Democratic 2020 presidential candidate Pete Buttigieg is spot on when it comes to understanding how to handle a campaign against President Trump. His problem is the fact that he’s wrong about everything else.
The South Bend, Indiana mayor gave a perfect response to that question — how he’d respond to Trump’s attacks — from moderator Chris Wallace during his Fox News town hall on Sunday.
“[Trump] is a formidable and unconventional candidate, he is already making fun of your name, and your looks. Comparing you to Alfred E. Neuman,” Wallace began, unable to resist throwing in a joke of his own. “By the way, if you say, ‘What, me worry?’ right now, I’ll give you $10.”
Buttigieg just laughed and shook his head. “Tweets are … I don’t care,” he said, and the audience roared.
“It is an effective way to command the attention of media, we need to change the channel from the show he created. I get it, it is mesmerizing, it is hard to look away — it is the nature of grotesque things, you can’t look away.” (RELATED: Pete Buttigieg Says Third-Trimester Abortions Should Be Legal)
And then “Mayor Pete” did just that — he effectively changed the channel. “But everyone time we look at his latest tweet and silly insult, what we’re not looking at is the fact we’re the ones tries to get you a raise, they are blocking it. We’re preserving healthcare, their positions a general rule are unpopular,” he said.
What Buttigieg understands is that, in order to take away Trump’s oxygen, a successful candidate cannot engage him in the public square — precisely because that’s where Trump wants to be engaged.
The simple fact is that in Trump’s world, all publicity is good publicity. All press is good press. Every insult gives him the ammunition he needs to deploy a counterattack on Twitter. Every negative story gives him something to attack from the South Lawn of the White House or even from the stage at his next rally.
That coupled with his well-earned reputation for being a bit bombastic leaves Trump able to fire off the kind of tweet that would leave many lifelong politicians staring down the barrel of a cut-rate book deal, five cable-news appearances from relative obscurity.
Buttigieg is smart enough to understand that he can’t engage Trump on that level, and he’s made it clear that he won’t try.
But Buttigieg has bigger problems than Trump — his own Democratic primary could prove to be a big enough obstacle to bar him from ever getting that far.
Still polling in single digits, Buttigieg lags a good distance behind the more experienced and well-known candidates like former Vice President Joe Biden and independent Vermont Sen. Bernie Sanders.
Beyond the two obvious frontrunners, Buttigieg fails to stand out in field full of candidates — many of whom can also claim minority status in some form or fashion. And his policy positions do little to help him break away from the pack.
Like every other Democratic contender, he has voiced support for a “fairer” tax system, even admitting that what he meant by “fairer” taxes was “higher” taxes. “When candidates, Democrats, go out promising — as I think we should — that we’re going to have major increases in investment in things like education, health and infrastructure, we also gotta be willing to say where the revenue’s going to come from,” Buttigieg said during Sunday’s town hall. “That’s why we really do need to entertain ideas like, I would say a fairer — which means higher — marginal income tax rate on those with the most.”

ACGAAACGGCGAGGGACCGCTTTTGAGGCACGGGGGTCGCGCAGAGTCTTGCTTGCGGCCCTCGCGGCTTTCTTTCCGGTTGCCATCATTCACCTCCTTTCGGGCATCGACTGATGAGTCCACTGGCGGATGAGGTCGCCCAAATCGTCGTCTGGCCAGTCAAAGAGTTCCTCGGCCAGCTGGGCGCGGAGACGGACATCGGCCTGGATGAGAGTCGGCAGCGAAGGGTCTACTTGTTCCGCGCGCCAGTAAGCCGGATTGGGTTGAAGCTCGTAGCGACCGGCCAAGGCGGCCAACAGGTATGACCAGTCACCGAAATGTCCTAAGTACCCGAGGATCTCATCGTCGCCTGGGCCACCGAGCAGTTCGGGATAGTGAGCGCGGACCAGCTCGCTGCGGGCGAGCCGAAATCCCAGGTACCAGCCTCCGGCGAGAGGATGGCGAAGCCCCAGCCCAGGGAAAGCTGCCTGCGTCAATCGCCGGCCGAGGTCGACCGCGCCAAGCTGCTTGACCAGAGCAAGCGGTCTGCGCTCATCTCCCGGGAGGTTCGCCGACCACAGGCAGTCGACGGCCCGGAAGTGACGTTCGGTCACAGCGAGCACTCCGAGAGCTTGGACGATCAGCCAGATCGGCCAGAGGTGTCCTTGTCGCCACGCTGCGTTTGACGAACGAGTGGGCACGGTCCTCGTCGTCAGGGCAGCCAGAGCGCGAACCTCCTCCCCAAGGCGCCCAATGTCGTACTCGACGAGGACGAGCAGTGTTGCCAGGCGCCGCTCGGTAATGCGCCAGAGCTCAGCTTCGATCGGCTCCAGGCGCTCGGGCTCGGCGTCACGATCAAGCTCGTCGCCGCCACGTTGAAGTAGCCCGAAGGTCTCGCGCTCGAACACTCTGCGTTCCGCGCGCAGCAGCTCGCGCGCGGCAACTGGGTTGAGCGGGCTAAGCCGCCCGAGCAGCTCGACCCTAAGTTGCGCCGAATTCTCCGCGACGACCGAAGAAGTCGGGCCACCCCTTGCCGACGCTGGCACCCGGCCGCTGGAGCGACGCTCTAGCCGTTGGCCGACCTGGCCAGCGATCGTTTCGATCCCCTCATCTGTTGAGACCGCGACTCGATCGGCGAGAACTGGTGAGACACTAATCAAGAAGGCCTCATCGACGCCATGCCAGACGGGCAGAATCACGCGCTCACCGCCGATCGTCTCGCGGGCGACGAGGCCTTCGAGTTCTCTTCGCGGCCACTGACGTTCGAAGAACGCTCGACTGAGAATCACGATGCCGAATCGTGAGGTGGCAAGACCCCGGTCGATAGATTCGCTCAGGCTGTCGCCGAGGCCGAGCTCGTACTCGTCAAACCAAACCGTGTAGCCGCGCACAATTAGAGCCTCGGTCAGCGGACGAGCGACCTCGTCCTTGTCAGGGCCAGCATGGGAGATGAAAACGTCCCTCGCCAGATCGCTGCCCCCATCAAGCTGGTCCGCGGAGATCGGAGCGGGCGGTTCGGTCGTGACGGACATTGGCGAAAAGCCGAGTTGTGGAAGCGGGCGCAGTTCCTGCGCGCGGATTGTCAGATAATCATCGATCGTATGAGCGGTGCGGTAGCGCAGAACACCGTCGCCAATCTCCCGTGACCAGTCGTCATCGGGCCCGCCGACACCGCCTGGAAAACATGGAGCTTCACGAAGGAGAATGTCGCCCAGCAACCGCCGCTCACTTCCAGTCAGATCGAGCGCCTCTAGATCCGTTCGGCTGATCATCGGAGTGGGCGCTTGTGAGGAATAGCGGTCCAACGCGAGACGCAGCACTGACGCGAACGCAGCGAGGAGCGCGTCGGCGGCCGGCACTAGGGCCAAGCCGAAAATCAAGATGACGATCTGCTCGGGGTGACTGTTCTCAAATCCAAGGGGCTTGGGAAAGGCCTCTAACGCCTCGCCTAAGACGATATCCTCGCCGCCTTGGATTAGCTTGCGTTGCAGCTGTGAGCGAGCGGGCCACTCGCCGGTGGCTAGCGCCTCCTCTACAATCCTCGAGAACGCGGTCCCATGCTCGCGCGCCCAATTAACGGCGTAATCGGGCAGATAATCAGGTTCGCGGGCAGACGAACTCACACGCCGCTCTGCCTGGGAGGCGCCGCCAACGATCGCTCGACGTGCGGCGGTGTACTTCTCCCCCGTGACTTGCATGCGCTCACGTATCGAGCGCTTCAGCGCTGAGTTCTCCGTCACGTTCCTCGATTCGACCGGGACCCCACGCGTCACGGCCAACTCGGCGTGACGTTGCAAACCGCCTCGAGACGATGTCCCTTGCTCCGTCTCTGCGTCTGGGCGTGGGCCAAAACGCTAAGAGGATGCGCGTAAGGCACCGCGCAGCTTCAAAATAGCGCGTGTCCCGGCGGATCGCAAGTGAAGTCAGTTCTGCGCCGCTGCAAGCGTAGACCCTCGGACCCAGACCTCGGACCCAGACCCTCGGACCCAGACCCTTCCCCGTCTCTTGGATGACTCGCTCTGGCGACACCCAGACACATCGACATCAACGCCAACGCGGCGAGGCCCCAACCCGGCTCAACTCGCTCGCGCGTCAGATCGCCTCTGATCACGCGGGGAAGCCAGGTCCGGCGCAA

He’s come out in favor of keeping third-trimester abortion legal, arguing that it should still be a choice left up to women. “The bottom line is, as horrible as that choice is, that woman, that family, may seek spiritual guidance, they may seek medical guidance, but that decision isn’t going to be made any better, medically or morally, because the government is dictating how that decision should be made,” he told Wallace.
And while those policy positions may prove to be problematic in the Democratic primary because they don’t stand out enough, they could prove equally problematic in a general election — for the opposite reason.
In a head-to-head matchup against an incumbent president, independent voters and moderates would likely carry the results. And Buttigieg’s policies, while not extreme enough to distinguish him from the rest of his primary field, may be too extreme for independents.
Third-trimester abortion, for example, may not be a winning policy when one considers the fact that half of Americans oppose unlimited abortion for any reason.
Americans feeling the benefits of an energized economy and lower income tax rates may also be wary of anyone promising to raise taxes, even if the programs those taxes would fund might sound reasonable or even attractive.
The bottom line is simple: Buttigieg may understand exactly how to handle Trump, but it’s not likely to matter.
The views and opinions expressed in this commentary are those of the author and do not reflect the official position of The Daily Caller.